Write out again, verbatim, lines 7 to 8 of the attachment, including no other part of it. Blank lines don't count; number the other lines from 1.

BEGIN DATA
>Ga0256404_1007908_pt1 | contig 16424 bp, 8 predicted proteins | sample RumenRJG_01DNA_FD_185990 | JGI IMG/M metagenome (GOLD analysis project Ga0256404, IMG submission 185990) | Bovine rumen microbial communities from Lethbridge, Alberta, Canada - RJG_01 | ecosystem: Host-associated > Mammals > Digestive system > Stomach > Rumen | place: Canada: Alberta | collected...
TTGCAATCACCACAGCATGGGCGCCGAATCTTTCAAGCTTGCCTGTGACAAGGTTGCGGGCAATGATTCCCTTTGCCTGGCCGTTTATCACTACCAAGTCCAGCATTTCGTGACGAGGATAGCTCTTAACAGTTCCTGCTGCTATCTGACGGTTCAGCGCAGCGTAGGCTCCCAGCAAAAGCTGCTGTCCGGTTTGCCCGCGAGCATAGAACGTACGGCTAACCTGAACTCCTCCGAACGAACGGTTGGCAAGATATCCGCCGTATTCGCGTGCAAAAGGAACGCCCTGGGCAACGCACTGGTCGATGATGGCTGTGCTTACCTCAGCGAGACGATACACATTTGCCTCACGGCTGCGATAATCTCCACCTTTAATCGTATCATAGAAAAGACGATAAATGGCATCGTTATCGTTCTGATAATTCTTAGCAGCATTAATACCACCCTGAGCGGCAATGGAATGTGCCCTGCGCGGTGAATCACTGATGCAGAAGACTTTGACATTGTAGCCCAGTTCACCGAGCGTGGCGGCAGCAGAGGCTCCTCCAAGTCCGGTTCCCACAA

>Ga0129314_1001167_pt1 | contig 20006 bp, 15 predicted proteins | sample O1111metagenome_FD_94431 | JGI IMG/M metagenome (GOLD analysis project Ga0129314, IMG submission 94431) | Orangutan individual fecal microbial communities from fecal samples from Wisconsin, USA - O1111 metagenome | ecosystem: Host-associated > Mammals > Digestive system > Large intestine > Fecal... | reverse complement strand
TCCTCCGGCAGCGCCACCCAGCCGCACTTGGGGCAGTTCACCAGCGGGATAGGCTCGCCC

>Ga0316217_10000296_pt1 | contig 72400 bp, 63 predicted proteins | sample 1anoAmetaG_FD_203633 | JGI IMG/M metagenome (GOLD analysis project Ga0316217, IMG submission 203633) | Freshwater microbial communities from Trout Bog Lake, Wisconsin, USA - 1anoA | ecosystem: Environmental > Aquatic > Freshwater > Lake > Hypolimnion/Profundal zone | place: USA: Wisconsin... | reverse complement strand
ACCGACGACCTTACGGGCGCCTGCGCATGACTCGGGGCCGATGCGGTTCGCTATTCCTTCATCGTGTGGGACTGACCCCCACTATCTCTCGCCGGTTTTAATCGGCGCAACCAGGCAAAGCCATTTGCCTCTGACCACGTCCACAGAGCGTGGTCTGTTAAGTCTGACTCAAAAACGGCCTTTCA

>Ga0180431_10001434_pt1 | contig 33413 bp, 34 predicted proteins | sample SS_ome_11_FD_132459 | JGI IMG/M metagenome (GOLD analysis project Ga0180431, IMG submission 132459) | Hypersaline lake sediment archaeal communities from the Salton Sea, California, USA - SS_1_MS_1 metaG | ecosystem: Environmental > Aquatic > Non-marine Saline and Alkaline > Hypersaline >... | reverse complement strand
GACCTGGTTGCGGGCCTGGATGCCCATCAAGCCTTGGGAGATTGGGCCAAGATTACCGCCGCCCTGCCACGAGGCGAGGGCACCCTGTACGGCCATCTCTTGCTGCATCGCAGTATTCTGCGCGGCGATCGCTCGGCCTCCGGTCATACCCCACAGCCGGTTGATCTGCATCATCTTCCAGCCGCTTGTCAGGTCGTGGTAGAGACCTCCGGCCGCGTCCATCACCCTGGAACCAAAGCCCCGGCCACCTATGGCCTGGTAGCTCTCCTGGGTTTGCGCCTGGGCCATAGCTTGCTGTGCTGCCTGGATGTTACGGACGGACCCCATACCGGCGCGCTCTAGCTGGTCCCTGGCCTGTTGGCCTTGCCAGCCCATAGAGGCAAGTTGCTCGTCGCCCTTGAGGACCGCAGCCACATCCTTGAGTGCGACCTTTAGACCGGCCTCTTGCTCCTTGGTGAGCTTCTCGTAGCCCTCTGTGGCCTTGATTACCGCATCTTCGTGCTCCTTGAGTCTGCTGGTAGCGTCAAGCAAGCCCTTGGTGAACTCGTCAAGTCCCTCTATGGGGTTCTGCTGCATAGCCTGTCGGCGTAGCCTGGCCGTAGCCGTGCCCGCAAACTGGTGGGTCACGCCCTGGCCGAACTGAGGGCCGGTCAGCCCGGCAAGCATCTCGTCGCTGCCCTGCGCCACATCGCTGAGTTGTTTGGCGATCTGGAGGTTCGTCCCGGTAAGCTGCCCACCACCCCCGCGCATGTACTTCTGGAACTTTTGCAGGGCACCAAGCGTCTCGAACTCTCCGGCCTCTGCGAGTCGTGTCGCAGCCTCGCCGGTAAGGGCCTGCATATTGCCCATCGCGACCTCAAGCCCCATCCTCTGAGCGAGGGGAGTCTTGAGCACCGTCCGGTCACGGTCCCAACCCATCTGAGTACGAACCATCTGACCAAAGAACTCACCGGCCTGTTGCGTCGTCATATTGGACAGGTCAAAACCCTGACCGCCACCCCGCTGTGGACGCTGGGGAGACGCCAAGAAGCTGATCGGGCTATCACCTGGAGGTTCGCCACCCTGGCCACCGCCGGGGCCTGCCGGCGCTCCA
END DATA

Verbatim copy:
>Ga0180431_10001434_pt1 | contig 33413 bp, 34 predicted proteins | sample SS_ome_11_FD_132459 | JGI IMG/M metagenome (GOLD analysis project Ga0180431, IMG submission 132459) | Hypersaline lake sediment archaeal communities from the Salton Sea, California, USA - SS_1_MS_1 metaG | ecosystem: Environmental > Aquatic > Non-marine Saline and Alkaline > Hypersaline >... | reverse complement strand
GACCTGGTTGCGGGCCTGGATGCCCATCAAGCCTTGGGAGATTGGGCCAAGATTACCGCCGCCCTGCCACGAGGCGAGGGCACCCTGTACGGCCATCTCTTGCTGCATCGCAGTATTCTGCGCGGCGATCGCTCGGCCTCCGGTCATACCCCACAGCCGGTTGATCTGCATCATCTTCCAGCCGCTTGTCAGGTCGTGGTAGAGACCTCCGGCCGCGTCCATCACCCTGGAACCAAAGCCCCGGCCACCTATGGCCTGGTAGCTCTCCTGGGTTTGCGCCTGGGCCATAGCTTGCTGTGCTGCCTGGATGTTACGGACGGACCCCATACCGGCGCGCTCTAGCTGGTCCCTGGCCTGTTGGCCTTGCCAGCCCATAGAGGCAAGTTGCTCGTCGCCCTTGAGGACCGCAGCCACATCCTTGAGTGCGACCTTTAGACCGGCCTCTTGCTCCTTGGTGAGCTTCTCGTAGCCCTCTGTGGCCTTGATTACCGCATCTTCGTGCTCCTTGAGTCTGCTGGTAGCGTCAAGCAAGCCCTTGGTGAACTCGTCAAGTCCCTCTATGGGGTTCTGCTGCATAGCCTGTCGGCGTAGCCTGGCCGTAGCCGTGCCCGCAAACTGGTGGGTCACGCCCTGGCCGAACTGAGGGCCGGTCAGCCCGGCAAGCATCTCGTCGCTGCCCTGCGCCACATCGCTGAGTTGTTTGGCGATCTGGAGGTTCGTCCCGGTAAGCTGCCCACCACCCCCGCGCATGTACTTCTGGAACTTTTGCAGGGCACCAAGCGTCTCGAACTCTCCGGCCTCTGCGAGTCGTGTCGCAGCCTCGCCGGTAAGGGCCTGCATATTGCCCATCGCGACCTCAAGCCCCATCCTCTGAGCGAGGGGAGTCTTGAGCACCGTCCGGTCACGGTCCCAACCCATCTGAGTACGAACCATCTGACCAAAGAACTCACCGGCCTGTTGCGTCGTCATATTGGACAGGTCAAAACCCTGACCGCCACCCCGCTGTGGACGCTGGGGAGACGCCAAGAAGCTGATCGGGCTATCACCTGGAGGTTCGCCACCCTGGCCACCGCCGGGGCCTGCCGGCGCTCCA